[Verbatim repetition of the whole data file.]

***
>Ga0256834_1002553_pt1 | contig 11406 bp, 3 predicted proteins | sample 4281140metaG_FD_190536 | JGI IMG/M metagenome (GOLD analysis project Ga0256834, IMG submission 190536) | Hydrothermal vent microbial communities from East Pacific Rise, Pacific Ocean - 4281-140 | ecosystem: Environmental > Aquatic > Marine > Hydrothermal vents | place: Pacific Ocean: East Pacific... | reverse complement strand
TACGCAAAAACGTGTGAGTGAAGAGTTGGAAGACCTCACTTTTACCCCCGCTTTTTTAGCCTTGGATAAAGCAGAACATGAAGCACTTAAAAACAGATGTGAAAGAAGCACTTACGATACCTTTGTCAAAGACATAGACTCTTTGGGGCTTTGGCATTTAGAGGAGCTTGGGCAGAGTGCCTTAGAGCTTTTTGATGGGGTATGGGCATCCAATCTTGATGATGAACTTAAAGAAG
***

>Ga0256834_1002553_pt1 | contig 11406 bp, 3 predicted proteins | sample 4281140metaG_FD_190536 | JGI IMG/M metagenome (GOLD analysis project Ga0256834, IMG submission 190536) | Hydrothermal vent microbial communities from East Pacific Rise, Pacific Ocean - 4281-140 | ecosystem: Environmental > Aquatic > Marine > Hydrothermal vents | place: Pacific Ocean: East Pacific... | reverse complement strand
TACGCAAAAACGTGTGAGTGAAGAGTTGGAAGACCTCACTTTTACCCCCGCTTTTTTAGCCTTGGATAAAGCAGAACATGAAGCACTTAAAAACAGATGTGAAAGAAGCACTTACGATACCTTTGTCAAAGACATAGACTCTTTGGGGCTTTGGCATTTAGAGGAGCTTGGGCAGAGTGCCTTAGAGCTTTTTGATGGGGTATGGGCATCCAATCTTGATGATGAACTTAAAGAAG